Saturday, 6 June 2009

How to look in archives

I've had a couple of queries about archives. How do you find where brewing records are. How do you get access to them. That sort of thing.

It would be great if more people would start looking at the wonderful treasure trove that archived brewing records form. I can't possibly get round it all myself. So here are a few tips to get started.

Where are brewing records kept?

In two main places:

  1. Public archives. These are mostly run by local authorities, but there are others at universities. At many, you can just turn up at and request to see documents. This entails filling in a form with the document number and waiting for 15 - 20 minutes for then to fetch it from storage. At the London Metropolitan Archives you can order up to five documents at a time. Its opening times are:
    Monday, Wednesday and Friday 9.30am - 4.45pm,
    Tuesday and Thursday 9.30am - 7.30pm

  2. Company archives. Getting to see these is more of a problem. They aren't generally open to the public and you'll have to ask nicely if you can come and take a peek.

How can I find brewing records?

In the case of the UK, it couldn't be easier. The National Archives has a search engine that covers most of the publicly held archives. You need to search for things like "gyle book", "brewing book" or search for production records of breweries. You'd be amazed how much there is. I've not really looked for the brewing records elsewhere as I haven't finished with the London Metropolitan Archives yet.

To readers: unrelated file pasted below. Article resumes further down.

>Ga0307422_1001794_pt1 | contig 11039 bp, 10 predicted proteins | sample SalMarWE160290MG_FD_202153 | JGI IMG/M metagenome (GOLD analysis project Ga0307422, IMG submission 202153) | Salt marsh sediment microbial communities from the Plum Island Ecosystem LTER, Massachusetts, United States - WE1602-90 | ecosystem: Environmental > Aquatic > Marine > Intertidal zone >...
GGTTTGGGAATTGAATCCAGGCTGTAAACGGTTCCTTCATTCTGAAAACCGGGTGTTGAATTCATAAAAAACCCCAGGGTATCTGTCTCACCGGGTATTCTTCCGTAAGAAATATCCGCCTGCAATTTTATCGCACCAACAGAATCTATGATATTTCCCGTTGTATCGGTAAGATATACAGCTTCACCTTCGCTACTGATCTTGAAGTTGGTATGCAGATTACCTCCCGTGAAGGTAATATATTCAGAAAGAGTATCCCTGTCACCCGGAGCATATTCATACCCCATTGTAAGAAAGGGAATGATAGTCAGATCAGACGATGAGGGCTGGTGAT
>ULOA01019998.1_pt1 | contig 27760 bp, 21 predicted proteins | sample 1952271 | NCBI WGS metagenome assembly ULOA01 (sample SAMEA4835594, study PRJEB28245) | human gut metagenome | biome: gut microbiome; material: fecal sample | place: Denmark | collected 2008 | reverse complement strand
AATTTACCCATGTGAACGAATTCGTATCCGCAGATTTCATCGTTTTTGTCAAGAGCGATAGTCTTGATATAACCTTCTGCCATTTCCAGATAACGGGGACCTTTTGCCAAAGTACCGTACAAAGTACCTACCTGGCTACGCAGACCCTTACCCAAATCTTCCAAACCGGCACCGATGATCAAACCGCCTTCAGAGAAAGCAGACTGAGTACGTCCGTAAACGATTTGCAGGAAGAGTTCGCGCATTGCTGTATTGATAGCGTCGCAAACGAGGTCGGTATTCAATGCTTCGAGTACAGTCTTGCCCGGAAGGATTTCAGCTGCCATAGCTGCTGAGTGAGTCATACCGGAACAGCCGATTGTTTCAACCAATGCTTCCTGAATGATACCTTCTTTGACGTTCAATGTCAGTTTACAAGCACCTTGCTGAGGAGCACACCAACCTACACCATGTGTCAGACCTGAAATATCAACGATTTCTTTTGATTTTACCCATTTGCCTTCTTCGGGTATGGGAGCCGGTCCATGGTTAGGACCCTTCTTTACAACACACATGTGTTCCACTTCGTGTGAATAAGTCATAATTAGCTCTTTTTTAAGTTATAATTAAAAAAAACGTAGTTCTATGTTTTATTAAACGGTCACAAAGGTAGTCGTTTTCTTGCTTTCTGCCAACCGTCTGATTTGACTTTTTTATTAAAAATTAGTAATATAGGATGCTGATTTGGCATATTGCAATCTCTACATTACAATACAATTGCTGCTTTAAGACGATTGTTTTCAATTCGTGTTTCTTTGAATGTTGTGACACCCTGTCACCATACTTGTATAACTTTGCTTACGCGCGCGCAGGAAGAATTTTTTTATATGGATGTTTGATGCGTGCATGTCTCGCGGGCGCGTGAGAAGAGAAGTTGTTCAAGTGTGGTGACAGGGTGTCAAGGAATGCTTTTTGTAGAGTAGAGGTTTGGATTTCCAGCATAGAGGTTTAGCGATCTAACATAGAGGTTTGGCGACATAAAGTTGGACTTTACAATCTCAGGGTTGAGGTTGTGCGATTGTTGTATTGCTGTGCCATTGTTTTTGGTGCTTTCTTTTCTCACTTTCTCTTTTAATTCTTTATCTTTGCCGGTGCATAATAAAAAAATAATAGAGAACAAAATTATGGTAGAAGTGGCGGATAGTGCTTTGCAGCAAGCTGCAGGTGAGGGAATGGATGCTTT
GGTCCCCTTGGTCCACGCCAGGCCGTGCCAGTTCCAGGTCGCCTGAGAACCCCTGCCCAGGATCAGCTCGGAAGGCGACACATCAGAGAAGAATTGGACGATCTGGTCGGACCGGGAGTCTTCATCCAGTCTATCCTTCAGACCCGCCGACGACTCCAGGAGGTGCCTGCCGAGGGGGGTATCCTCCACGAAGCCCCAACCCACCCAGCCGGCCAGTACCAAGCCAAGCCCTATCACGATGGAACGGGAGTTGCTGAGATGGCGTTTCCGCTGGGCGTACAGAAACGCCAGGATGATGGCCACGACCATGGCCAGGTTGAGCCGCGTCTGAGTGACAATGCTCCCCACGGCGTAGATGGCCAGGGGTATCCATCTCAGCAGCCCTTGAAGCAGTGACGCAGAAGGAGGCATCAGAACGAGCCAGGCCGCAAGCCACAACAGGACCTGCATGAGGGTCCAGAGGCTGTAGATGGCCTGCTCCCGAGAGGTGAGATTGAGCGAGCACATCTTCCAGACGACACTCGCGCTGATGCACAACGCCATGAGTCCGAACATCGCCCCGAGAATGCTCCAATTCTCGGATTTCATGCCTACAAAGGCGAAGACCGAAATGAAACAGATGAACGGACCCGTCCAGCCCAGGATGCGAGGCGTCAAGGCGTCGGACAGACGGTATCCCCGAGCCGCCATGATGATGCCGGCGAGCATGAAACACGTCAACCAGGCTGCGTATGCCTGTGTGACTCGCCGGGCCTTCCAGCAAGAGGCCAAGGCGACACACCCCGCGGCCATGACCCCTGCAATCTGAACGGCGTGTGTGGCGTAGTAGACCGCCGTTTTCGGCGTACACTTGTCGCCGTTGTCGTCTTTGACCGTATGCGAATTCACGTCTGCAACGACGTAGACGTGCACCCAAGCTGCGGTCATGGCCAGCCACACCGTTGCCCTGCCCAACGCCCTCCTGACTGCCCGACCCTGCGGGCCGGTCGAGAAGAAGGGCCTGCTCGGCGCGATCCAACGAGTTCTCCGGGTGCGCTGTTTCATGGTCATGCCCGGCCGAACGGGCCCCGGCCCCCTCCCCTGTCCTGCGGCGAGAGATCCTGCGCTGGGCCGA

Canada seems to have something similar in the Archives Canada site.

I've not been able to find a centralised search site for the USA, but I have been able to track down archives with brewery records. For example, the University of Wisconsin and Northwest Digital Archives. I'm sure there are many more.

How can I record what I find?
Some archives allow you to take photocopies, but often that isn't allowed for material bound as a book in case the spine is damaged. Photography (without a flash) is usually permitted.

So go on. Get researching. You've no excuse not to.


impymalting said...

This is very useful--thanks for posting it!

ealusceop said...

Yeah, thank you. I'll check and seek for sure.

Tim said...

Ron, thanks for the encouragement. I will do some more searching for brewing records now.

I've found some US state health reports on Google Books that contain final gravities and ABV. Though I fear I may be too far from any universities to search their archives, Boston isn't really a college town.

Leigh said...

interesting post, mate, didnt even occur...

Joe said...

Some news about the Beamish archives:

Fancy Hyperlink